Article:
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Cassini Significant Events 12/01/10 - 12/07/10

Cassini Significant Events 12/01/10 - 12/07/10

Dec. 09, 2010


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The most recent spacecraft telemetry was acquired on Dec. 7 from the Deep Space Network tracking complex at Canberra, Australia. The Cassini spacecraft is in an excellent state of health and all subsystems are operating normally. Information on the present position and speed of the Cassini spacecraft may be found on the "Present Position" page at: http://saturn.jpl.nasa.gov/mission/presentposition/.

Wednesday, Dec. 1 (DOY 335)

Orbit Trim Maneuver (OTM) #269 was performed today. This was the clean-up maneuver following the Enceladus encounter on Nov. 30. The Reaction Control Subsystem (RCS) burn began at 3:45 PM PST. Telemetry immediately after the maneuver showed a burn duration of 146.87 seconds, giving a delta-V of 0.162 m/s. This maneuver was executed during the backup window to avoid low Reaction Wheel Assembly (RWA) speeds and to take advantage of a lower delta-V cost compared to using the prime window. All subsystems reported nominal performance after the maneuver.

Commands to normalize the Attitude and Articulation Control Subsystem (AACS), Cosmic Dust Analyzer (CDA), and Composite Infrared Spectrometer (CIRS) flight software loads successfully went through final Integrated Test Laboratory (ITL) testing today.

The main engine (ME) cover was opened today, the 62nd in-flight cycle.Telemetry continues to show nominal operations for the cover. The AACS secondary safe table value was restored to 0 degrees following the E-12 flyby.

An in-reach presentation was given today by the Cassini Deputy Project Scientist covering the Cassini science highlights of the August-October 2010 quarter, including results from the disciplines of fields-and-particles, icy satellites, Saturn, Titan and the rings.

A feature story called "Cassini Returns Images of Bright Jets at Enceladus" is available on the Cassini web site. The Cassini spacecraft passed near the surface of Saturn's moon Enceladus on Nov. 30. Though closest approach occurred about 48 kilometers above the surface over the moon's northern hemisphere, the spacecraft also captured shadowy images of the tortured south polar terrain and the brilliant jets that spray out from it. For more information on this subject and raw images, link to:
http://saturn.jpl.nasa.gov/news/cassinifeatures/feature20101201/

Thursday, Dec. 2 (DOY 336)

This week's science observations included six hours of the Ultraviolet Imaging Spectrograph (UVIS) mapping the ultraviolet albedo of Enceladus as a function of longitude and phase angle. The Composite Infrared Spectrometer (CIRS), Imaging Science (ISS), and the Visual and Infrared Mapping Spectrometer (VIMS) collected more Enceladus data as riders with the UVIS observations. ISS took over for almost five hours to search around the Rhea L4 Lagrange point for new satellites. The Magnetometer (MAG) completed a 24 hour rolling activity to collect data for the suite of Magnetospheric and Plasma Science (MAPS) instruments, and performed a 13.5 hour calibration while rolling about the X-axis of the spacecraft. ISS performed several observations in its Satellite Orbit Campaign, completed a 13 hour edge-on observation of the E ring, and observed the transit of Dione across Tethys for orbit determination purposes. CIRS and VIMS performed a 10 hour observation to measure oxygen compounds in Saturn's stratosphere. ISS, CIRS and VIMS performed another observation in the Titan monitoring campaign.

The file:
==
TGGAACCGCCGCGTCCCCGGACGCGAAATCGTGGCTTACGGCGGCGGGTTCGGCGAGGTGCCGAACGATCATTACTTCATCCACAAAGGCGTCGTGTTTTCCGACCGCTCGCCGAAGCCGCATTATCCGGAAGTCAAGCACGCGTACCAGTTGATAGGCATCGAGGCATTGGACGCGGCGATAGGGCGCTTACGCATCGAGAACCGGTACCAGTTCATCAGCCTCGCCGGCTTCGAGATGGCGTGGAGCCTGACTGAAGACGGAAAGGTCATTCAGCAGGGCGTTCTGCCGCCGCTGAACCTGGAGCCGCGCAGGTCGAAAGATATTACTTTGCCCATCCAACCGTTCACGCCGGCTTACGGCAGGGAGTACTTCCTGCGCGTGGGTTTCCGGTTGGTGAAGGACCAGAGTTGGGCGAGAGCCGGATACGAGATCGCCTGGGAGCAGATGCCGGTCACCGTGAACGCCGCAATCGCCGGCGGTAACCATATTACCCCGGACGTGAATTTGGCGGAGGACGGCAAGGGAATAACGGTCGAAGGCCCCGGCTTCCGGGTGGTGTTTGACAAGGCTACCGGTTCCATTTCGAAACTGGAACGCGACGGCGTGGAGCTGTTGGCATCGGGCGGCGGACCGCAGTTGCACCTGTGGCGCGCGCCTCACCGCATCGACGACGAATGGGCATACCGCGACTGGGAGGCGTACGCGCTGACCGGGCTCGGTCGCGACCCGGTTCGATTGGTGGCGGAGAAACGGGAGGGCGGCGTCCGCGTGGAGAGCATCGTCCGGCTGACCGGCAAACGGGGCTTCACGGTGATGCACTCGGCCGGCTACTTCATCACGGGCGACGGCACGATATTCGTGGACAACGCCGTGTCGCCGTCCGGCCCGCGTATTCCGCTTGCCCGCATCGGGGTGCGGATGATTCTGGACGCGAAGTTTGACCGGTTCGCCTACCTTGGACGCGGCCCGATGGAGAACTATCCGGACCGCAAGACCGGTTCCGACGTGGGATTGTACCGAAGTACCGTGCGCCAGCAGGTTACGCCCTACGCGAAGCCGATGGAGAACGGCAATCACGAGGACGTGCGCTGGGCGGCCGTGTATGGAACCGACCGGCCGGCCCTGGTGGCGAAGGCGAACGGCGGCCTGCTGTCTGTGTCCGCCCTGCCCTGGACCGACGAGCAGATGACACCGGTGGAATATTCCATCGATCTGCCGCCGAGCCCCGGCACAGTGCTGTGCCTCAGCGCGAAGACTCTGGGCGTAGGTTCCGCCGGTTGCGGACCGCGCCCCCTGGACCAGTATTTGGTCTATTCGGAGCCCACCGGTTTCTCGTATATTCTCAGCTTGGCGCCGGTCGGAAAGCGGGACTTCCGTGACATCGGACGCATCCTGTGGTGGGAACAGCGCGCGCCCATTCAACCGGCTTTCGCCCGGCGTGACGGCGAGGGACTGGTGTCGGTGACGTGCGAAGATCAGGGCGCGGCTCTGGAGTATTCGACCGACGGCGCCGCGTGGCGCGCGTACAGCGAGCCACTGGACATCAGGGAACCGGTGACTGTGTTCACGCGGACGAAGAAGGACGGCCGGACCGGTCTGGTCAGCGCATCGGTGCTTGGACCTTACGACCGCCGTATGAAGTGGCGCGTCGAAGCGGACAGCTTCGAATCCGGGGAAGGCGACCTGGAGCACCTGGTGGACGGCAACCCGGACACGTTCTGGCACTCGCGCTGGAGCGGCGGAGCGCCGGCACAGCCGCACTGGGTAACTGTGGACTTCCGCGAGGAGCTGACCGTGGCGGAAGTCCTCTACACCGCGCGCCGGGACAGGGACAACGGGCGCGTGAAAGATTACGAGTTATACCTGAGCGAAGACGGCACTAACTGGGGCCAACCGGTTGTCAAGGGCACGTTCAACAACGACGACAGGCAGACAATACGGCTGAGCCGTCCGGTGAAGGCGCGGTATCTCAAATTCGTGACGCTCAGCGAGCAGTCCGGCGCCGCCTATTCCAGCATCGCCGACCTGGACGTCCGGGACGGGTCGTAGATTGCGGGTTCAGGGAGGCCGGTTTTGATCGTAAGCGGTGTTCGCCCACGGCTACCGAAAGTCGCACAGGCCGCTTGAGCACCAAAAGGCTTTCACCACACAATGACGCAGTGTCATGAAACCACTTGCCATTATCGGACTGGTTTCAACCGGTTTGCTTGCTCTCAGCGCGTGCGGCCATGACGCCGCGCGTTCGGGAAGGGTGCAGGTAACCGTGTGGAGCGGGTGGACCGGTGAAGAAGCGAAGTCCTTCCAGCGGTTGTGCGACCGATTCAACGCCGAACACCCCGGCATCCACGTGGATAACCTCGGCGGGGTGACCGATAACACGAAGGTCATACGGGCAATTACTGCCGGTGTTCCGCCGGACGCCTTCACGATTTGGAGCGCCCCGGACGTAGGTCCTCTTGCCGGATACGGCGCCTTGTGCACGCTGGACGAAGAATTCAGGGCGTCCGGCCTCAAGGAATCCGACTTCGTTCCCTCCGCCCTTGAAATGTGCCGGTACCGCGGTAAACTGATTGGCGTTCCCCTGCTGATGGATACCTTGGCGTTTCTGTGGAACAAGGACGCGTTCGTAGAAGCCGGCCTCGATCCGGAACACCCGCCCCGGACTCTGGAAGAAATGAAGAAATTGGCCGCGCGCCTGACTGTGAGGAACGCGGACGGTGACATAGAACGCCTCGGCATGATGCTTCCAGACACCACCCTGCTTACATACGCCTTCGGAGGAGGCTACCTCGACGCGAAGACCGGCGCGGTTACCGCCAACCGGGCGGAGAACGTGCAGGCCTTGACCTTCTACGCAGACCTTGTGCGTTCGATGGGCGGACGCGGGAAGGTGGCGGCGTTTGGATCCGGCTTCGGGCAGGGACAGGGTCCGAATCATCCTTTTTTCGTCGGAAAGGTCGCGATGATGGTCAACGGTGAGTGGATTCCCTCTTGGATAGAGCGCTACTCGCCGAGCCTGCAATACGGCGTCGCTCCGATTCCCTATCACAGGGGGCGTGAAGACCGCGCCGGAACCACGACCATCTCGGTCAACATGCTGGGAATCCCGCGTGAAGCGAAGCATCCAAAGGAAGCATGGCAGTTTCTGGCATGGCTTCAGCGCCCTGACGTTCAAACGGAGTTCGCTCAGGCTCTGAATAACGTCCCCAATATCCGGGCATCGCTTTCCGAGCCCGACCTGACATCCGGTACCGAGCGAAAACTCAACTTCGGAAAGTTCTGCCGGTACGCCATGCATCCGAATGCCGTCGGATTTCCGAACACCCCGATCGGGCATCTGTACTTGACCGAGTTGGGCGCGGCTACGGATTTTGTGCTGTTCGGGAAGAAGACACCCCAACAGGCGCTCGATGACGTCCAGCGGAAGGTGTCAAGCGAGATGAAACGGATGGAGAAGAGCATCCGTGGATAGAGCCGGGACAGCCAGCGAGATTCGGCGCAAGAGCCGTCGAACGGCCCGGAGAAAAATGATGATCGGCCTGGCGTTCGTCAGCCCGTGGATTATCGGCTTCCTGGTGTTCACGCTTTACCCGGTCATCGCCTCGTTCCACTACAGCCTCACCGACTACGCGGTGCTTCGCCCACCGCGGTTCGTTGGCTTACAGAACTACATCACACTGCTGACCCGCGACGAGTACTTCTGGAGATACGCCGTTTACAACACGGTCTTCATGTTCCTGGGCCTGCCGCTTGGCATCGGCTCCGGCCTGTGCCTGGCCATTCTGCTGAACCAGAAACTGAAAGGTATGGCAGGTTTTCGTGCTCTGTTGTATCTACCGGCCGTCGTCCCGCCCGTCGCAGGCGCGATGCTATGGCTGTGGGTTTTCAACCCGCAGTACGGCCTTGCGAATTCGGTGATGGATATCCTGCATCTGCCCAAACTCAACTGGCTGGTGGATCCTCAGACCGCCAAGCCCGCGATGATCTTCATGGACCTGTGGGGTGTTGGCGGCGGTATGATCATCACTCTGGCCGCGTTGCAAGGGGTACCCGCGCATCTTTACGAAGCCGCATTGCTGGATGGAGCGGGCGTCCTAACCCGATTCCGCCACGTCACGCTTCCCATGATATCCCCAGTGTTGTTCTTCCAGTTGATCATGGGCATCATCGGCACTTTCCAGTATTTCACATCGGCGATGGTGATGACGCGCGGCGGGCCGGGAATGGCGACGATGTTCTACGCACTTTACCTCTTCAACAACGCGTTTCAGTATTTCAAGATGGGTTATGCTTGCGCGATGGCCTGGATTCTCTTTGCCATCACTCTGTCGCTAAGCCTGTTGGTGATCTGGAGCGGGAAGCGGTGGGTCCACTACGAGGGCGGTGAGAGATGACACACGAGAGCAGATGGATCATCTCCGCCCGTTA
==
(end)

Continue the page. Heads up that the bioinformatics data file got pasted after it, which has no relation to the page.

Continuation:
The Downlink Ground System (DGS) team presented the Distributed Object Manager (DOM) to Network File System (NFS) transition plan at an Instrument Operations Working Group (IOWG) meeting today. A target delivery date of Feb. 22, 2011, has been tentatively scheduled for the transition of the DOM to NFS into the operations environment.

Friday, Dec. 3 (DOY 337)

On Tuesday, Nov. 30, Cassini Radio Science (RSS) completed the Rev 141 Enceladus (E-12) gravity observation. The objective of the experiment was to detect a diapir under the south pole and determine the gravity field of Enceladus. Detecting a diapir requires at least three flybys ­-- E-12 was the second RSS Enceladus gravity flyby, the first was E-9 back in April, and the next is E-19 in May 2012. The observation consisted of three 3-hour segments­ -- inbound, closest approach, and outbound, and was covered by beam wave guide (BWG) antennas at all three DSN complexes. Enceladus closest approach was at 334/1318 ERT over DSS-26.

Monday, Dec. 6 (DOY 340)

An RWA rest period took place today. During rest periods, the reaction wheels are turned off for a few hours, then turned back on to allow the lubricant in the reaction wheels to be re-distributed throughout the bearing assembly. Rest periods are being implemented regularly, approximately every twenty days.

Tuesday, Dec. 7 (DOY 341)

At the Mission Planning Forum this week, Mission Planning gave a presentation on consumables status. The topic: "Review of predicted and actual usage for S62 - S63 and an update to the hydrazine and Delta-V budgets." A consumables status is provided on a regular basis so the project can maintain cognizance of propellant usage and end of mission margins.

Today a panel of Cassini scientists answered questions from students who participated in the Cassini Scientist for a Day contest. The event was broadcast live via a Ustream video stream. The one-hour show started at 10 a.m. Pacific Time.



  • Blend space exploration with reading and writing -- Reading, Writing & Rings!
  • Cassini Scientist for a Day -- Students get involved
  • Cassini Raw Images